Defense Secretary Robert M. Gates made an impassioned case Thursday for terminating the F-22 program after production of 187 planes, as the Obama administration sought to blunt a bipartisan push to add money to the defense budget for the fighter jet.
"If we can't bring ourselves to make this tough but straightforward decision -- reflecting the judgment of two very different presidents, two different secretaries of defense, two chairmen of the Joint Chiefs of Staff, and the current Air Force secretary and chief of staff -- where do we draw the line?" he said in a speech at the Economic Club of Chicago. "If we can't get this right, what on earth can we get right?" [...]
The normally staid Gates became especially animated Thursday describing his frustration with lawmakers' efforts to keep building F-22s. "The more they buy of stuff we don't need, the less we have available for the stuff we do need," he told reporters, his voice rising. "It is just as simple as that. It ain't a complicated problem."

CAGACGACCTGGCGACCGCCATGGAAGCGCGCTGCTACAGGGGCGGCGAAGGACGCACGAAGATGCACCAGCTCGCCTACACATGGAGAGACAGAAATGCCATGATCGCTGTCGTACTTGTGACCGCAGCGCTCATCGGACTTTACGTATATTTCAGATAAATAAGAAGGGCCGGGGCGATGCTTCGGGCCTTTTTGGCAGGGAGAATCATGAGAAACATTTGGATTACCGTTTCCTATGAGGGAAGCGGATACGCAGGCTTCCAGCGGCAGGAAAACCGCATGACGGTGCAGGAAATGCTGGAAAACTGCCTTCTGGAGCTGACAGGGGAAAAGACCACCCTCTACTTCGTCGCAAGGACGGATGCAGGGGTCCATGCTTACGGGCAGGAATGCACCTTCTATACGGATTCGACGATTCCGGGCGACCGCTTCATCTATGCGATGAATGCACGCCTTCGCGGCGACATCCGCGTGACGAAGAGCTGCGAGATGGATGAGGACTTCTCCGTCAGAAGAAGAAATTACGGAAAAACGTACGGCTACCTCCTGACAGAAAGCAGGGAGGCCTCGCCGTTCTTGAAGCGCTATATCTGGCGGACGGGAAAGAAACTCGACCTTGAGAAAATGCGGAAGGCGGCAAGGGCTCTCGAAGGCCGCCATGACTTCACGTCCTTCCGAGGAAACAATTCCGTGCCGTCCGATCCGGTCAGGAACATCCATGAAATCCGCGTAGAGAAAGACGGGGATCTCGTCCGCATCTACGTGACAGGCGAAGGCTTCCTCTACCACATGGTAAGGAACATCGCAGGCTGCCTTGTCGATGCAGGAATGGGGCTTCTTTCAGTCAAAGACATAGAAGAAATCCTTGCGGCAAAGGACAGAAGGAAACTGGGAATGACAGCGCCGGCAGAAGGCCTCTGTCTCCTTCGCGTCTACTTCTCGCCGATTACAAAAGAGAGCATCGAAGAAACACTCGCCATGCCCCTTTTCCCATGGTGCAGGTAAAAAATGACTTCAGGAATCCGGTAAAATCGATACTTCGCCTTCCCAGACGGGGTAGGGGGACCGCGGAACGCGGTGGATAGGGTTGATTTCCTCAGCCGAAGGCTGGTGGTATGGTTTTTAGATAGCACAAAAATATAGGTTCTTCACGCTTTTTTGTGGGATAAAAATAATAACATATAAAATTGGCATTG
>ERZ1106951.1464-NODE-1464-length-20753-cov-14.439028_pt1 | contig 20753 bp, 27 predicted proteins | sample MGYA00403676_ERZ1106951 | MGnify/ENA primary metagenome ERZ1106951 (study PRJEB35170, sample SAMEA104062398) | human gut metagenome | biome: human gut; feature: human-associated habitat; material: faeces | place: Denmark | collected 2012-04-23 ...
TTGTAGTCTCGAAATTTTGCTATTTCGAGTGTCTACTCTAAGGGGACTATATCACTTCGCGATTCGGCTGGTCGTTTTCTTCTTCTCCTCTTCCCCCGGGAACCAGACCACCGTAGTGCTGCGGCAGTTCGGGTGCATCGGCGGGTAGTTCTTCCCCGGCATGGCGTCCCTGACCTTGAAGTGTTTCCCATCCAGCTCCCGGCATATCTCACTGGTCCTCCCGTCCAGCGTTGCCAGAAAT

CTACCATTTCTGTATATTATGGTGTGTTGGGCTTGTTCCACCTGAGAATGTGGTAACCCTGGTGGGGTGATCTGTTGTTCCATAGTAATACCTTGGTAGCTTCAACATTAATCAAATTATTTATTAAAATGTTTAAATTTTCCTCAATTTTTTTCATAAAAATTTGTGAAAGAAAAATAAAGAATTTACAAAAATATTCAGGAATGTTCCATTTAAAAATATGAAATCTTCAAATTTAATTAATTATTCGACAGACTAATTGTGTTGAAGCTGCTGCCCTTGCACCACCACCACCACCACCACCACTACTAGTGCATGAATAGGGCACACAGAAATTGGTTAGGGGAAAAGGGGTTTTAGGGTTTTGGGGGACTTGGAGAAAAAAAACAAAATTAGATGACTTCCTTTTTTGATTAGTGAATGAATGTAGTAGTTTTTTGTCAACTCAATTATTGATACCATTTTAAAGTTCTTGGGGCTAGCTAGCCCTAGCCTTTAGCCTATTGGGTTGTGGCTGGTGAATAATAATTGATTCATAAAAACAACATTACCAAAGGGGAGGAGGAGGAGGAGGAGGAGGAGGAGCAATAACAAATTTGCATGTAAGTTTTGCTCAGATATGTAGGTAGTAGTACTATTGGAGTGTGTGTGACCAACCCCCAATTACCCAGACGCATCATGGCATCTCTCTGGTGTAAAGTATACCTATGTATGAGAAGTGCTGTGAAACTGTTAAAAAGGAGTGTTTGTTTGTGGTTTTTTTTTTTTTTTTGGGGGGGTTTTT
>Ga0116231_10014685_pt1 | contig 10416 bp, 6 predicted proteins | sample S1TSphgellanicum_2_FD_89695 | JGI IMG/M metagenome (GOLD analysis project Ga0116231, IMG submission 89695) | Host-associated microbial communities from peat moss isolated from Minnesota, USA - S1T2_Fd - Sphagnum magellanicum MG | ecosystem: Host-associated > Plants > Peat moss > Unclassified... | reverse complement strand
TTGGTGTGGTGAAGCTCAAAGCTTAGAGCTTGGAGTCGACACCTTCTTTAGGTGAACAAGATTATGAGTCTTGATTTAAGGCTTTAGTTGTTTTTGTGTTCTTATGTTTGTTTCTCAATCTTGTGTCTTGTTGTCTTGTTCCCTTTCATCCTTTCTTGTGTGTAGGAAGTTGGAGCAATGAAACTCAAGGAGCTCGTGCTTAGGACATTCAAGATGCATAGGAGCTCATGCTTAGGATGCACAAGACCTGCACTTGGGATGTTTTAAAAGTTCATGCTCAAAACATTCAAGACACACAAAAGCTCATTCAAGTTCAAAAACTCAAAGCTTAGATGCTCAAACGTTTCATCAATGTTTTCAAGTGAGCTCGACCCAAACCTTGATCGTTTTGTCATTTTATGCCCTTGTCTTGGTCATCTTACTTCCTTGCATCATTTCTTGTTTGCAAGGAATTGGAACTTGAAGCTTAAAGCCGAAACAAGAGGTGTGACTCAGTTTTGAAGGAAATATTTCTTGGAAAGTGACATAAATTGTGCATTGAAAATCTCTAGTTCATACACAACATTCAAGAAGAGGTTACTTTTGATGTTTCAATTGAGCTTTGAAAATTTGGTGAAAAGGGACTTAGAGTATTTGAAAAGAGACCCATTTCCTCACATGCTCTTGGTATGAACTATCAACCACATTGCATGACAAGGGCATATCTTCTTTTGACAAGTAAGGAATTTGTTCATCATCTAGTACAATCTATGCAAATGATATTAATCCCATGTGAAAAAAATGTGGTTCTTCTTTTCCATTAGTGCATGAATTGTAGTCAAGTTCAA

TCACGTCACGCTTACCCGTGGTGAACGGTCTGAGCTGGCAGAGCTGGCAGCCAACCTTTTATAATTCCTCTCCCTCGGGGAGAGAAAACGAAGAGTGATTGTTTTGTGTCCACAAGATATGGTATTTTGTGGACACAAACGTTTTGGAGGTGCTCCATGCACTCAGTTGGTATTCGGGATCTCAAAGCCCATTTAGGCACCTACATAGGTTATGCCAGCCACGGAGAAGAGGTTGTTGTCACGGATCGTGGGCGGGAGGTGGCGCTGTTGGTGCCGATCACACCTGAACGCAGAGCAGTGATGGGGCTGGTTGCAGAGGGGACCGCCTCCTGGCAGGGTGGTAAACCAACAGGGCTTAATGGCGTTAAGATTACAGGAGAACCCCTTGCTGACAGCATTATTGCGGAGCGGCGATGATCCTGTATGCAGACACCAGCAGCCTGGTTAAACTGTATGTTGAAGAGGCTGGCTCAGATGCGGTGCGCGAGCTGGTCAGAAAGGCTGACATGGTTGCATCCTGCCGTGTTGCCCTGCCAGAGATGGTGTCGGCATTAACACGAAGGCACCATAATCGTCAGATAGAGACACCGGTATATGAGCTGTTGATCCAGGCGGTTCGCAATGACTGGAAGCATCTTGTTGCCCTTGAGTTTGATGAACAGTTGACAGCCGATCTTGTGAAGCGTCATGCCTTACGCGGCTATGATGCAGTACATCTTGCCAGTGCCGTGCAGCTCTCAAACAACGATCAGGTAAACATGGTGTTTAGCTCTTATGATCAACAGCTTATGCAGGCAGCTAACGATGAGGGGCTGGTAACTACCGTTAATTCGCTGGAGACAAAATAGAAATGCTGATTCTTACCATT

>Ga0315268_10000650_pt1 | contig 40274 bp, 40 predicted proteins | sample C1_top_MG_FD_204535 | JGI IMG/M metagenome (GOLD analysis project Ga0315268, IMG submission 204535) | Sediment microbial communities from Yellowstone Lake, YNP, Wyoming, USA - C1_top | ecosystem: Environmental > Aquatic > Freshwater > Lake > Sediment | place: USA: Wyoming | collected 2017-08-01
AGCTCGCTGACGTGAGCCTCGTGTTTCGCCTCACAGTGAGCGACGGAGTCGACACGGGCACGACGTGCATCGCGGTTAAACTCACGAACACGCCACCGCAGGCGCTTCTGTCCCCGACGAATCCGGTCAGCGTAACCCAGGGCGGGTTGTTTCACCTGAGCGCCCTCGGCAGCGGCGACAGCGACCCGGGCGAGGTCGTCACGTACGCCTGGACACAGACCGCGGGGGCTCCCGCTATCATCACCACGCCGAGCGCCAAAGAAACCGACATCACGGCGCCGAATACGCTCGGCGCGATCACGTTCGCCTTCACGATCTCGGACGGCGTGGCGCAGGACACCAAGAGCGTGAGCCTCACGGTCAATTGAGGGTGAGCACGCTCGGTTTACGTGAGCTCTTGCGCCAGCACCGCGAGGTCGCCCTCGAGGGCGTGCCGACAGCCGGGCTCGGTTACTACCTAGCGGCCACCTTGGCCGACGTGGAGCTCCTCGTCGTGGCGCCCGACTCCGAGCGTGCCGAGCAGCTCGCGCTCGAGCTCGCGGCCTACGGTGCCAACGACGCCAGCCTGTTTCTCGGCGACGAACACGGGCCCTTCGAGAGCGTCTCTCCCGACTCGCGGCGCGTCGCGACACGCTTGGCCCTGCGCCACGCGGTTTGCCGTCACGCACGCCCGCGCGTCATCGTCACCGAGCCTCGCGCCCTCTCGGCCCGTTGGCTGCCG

Even if Congress acquiesces on the F-22, Gates warned, the Pentagon has to do a better job of setting realistic goals for its weapons programs.
"We must break the old habit of adding layer upon layer of cost, complexity and delay to systems that are so expensive and so elaborate that only a small number can be built and are usable in only a narrow range of low-probability scenarios," he said.
Jack Murtha seems to think there won't be a veto. I actually hope that the White House doesn't compromise on this. If they do, there will be no political will to go up against the MIC again, at least for a while. However, now that the defense bill has become a legislative vehicle for the bill expanding hate crimes legislation to sexual orientation, which passed the Senate with 63 votes yesterday, it does need to go through. But the President has the upper hand here - the defense bill is must-pass, and Congress doesn't exactly inspire fear in anyone.
Hopefully the Senate can vote this out of the bill next week. It'll be close.
Card Check Vanishes
Conservative Democrats pulled out the card check provisions from the Employee Free Choice Act, leaving in place a weakened bill that is still being negotiated.
The so-called card-check provision — which senators decided to scrap to help secure a filibuster-proof 60 votes — would have required employers to recognize a union as soon as a majority of workers signed cards saying they wanted a union. Currently, employers can insist on a secret-ballot election, a higher hurdle for unions.